Blind tadpoles were able to process visual information from eyes grafted onto their tails after being treated with a small molecule neurotransmitter drug that augmented innervation, integration, and function of the transplanted organs. The work, which used a pharmacological reagent already approved for use in humans, provides a potential road map for promoting innervation — the supply of nerves to a body part — in regenerative medicine.
Neuroscience (or neurobiology) is the scientific study of the nervous system. Although neuroscience is traditionally recognized as a branch of biology, it is a multidisciplinary science, drawing from fields including anatomy, molecular biology, mathematics, medicine, pharmacology, physiology, physics, and psychology. It also exerts influence on other disciplines, such as neuroeducation,neuroethics, and neurolaw.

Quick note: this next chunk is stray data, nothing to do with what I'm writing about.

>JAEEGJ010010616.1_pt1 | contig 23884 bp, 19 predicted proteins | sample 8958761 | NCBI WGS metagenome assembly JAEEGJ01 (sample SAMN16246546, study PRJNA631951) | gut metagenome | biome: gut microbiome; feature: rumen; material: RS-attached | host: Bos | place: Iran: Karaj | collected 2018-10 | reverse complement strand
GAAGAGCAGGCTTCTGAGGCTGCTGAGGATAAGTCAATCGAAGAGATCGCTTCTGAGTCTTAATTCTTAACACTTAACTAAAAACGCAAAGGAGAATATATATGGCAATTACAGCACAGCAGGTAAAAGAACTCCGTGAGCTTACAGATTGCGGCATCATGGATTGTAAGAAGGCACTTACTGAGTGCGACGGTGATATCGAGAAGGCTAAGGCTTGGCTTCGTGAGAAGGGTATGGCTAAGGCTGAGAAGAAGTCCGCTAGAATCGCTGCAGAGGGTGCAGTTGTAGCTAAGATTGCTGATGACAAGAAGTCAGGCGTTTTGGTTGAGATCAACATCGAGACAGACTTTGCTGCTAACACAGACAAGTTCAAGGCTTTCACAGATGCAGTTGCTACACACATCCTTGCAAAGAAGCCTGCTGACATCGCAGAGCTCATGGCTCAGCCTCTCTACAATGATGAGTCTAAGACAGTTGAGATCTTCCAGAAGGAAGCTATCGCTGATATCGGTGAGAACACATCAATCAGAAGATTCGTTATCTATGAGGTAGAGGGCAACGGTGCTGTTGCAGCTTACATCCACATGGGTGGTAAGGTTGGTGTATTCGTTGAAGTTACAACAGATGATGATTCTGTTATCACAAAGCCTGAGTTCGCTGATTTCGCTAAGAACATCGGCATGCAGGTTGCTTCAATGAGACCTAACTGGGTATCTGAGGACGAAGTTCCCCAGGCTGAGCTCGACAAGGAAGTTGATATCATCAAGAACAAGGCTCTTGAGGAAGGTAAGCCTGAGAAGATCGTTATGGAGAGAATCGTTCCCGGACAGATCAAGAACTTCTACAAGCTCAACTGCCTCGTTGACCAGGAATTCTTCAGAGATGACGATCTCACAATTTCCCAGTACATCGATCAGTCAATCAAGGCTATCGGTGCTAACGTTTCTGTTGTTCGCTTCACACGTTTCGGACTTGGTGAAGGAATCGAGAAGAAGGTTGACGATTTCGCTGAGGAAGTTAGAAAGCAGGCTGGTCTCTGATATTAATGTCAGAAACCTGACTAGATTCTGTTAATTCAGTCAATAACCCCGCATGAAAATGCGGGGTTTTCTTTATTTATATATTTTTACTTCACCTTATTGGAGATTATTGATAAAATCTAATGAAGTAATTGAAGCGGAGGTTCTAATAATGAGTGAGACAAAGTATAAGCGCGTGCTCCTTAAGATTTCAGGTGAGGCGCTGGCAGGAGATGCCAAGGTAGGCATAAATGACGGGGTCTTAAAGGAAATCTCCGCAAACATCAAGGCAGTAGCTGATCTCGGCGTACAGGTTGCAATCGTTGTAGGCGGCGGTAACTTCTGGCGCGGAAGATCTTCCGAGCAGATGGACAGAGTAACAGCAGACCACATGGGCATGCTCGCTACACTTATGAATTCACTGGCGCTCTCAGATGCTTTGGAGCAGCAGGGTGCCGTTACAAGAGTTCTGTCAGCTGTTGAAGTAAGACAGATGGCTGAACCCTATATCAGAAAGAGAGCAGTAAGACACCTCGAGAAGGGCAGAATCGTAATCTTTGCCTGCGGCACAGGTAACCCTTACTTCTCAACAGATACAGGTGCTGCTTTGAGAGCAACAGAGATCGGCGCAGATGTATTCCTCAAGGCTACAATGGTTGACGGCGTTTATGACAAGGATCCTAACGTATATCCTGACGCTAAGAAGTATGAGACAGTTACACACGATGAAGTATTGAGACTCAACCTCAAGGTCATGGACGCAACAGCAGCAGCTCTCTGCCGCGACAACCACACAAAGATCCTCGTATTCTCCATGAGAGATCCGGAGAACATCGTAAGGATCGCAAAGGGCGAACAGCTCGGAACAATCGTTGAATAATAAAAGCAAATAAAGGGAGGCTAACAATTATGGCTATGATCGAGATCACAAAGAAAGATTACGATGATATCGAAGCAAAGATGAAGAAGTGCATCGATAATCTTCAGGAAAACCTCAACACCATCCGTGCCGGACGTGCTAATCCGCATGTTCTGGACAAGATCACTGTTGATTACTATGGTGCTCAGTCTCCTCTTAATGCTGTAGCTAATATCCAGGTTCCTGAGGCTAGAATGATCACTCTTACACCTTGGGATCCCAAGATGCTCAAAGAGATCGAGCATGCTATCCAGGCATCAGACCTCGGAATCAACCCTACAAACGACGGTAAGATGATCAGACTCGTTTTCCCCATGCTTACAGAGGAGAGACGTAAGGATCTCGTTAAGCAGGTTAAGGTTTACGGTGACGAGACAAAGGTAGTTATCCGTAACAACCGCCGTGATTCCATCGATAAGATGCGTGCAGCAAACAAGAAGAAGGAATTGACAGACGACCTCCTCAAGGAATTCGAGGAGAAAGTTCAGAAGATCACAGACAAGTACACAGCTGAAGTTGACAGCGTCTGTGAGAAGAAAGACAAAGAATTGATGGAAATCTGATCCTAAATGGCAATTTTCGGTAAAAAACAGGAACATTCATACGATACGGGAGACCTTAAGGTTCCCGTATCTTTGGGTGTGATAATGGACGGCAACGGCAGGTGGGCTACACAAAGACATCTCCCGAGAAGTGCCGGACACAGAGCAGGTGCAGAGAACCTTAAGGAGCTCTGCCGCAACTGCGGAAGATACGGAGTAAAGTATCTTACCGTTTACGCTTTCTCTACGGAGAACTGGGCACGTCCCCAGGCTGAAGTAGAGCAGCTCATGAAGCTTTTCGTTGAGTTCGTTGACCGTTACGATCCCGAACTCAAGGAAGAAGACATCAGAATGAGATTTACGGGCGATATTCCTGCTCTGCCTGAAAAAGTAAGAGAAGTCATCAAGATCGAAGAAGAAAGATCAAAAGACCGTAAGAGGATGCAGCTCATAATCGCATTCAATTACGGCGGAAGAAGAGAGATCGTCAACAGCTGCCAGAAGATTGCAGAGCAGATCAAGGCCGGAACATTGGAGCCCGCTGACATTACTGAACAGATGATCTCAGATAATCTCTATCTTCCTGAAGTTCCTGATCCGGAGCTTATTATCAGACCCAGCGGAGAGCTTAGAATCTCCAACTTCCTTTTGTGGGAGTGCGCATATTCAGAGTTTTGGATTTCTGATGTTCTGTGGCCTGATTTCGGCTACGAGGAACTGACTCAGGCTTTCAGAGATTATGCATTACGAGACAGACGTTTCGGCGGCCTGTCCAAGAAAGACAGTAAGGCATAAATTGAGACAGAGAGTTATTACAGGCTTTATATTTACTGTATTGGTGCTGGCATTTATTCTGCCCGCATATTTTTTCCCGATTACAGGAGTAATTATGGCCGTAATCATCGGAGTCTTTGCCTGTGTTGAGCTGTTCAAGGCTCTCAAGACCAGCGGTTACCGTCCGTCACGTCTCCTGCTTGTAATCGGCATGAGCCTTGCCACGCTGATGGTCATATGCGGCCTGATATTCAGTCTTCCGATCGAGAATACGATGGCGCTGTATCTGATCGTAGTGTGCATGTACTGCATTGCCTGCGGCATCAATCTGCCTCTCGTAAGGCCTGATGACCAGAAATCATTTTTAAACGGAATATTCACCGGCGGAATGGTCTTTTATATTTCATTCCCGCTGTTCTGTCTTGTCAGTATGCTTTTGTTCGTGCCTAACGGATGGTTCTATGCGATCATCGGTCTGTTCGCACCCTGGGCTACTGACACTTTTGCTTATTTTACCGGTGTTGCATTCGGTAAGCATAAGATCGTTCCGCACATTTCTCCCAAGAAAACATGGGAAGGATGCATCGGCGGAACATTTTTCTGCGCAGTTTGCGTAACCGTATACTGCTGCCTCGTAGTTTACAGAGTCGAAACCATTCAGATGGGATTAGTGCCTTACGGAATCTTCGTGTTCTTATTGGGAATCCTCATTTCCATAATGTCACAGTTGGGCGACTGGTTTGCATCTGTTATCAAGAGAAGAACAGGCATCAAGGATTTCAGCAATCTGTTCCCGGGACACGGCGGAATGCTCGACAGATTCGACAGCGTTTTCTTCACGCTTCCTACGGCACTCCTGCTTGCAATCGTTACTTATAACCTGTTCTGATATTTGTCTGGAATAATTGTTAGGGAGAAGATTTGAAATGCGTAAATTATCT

The scope of neuroscience has broadened to include different approaches used to study the molecular, cellular, developmental, structural, functional, evolutionary, computational, and medical aspects of the nervous system. The techniques used by neuroscientists have also expanded enormously, from molecular and cellular studies of individual nerve cells to imaging of sensory and motor tasks in the brain. Recent theoretical advances in neuroscience have also been aided by the study of neural networks.
As a result of the increasing number of scientists who study the nervous system, several prominent neuroscience organizations have been formed to provide a forum to all neuroscientists and educators. For example, the International Brain Research Organization was founded in 1960, the International Society for Neurochemistry in 1963, the European Brain and Behaviour Society in 1968, and the Society for Neuroscience in 1969. (Wikipedia)